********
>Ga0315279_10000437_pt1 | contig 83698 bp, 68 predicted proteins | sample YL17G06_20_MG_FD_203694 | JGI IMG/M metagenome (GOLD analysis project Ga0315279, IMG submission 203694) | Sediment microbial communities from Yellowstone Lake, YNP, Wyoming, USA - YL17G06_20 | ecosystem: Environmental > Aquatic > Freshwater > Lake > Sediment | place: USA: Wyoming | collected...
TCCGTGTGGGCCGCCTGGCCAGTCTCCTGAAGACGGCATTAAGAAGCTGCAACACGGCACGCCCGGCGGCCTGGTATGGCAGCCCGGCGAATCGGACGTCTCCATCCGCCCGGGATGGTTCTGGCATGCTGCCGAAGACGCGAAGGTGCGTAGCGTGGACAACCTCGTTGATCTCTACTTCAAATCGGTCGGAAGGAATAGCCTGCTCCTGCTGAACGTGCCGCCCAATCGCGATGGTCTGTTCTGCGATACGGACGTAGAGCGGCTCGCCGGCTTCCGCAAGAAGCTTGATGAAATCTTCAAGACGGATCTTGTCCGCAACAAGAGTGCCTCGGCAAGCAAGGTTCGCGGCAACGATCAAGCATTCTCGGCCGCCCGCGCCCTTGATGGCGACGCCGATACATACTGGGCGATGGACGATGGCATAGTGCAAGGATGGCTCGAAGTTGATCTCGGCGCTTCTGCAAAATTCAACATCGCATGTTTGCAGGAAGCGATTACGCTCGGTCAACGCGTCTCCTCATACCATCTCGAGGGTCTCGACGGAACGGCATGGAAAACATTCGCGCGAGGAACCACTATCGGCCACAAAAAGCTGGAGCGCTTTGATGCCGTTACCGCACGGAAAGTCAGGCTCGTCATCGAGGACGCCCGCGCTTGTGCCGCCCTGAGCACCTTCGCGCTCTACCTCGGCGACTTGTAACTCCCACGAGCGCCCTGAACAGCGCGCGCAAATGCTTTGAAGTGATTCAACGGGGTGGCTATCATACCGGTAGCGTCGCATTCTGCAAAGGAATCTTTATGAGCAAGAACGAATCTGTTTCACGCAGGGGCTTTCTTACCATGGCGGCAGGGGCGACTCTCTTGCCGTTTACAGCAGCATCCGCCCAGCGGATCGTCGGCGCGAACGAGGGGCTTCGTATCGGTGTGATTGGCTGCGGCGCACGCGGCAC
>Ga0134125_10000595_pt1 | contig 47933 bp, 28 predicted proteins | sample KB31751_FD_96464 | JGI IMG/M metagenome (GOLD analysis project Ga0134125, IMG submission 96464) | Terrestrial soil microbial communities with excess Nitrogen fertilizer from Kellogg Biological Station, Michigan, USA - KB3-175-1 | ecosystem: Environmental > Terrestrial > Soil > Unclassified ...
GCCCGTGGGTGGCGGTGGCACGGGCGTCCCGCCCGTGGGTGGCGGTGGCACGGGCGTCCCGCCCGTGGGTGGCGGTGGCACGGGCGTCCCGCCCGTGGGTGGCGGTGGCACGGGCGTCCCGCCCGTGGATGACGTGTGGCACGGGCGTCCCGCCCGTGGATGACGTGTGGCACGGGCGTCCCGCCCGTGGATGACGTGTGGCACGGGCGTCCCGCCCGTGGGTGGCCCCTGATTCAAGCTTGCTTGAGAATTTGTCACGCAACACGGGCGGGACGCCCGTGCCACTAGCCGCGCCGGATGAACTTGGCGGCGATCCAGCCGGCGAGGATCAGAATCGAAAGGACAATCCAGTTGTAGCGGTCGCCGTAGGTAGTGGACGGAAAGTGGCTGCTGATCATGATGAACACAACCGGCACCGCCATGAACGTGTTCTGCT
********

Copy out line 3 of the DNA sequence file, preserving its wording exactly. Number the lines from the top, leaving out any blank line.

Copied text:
>Ga0134125_10000595_pt1 | contig 47933 bp, 28 predicted proteins | sample KB31751_FD_96464 | JGI IMG/M metagenome (GOLD analysis project Ga0134125, IMG submission 96464) | Terrestrial soil microbial communities with excess Nitrogen fertilizer from Kellogg Biological Station, Michigan, USA - KB3-175-1 | ecosystem: Environmental > Terrestrial > Soil > Unclassified ...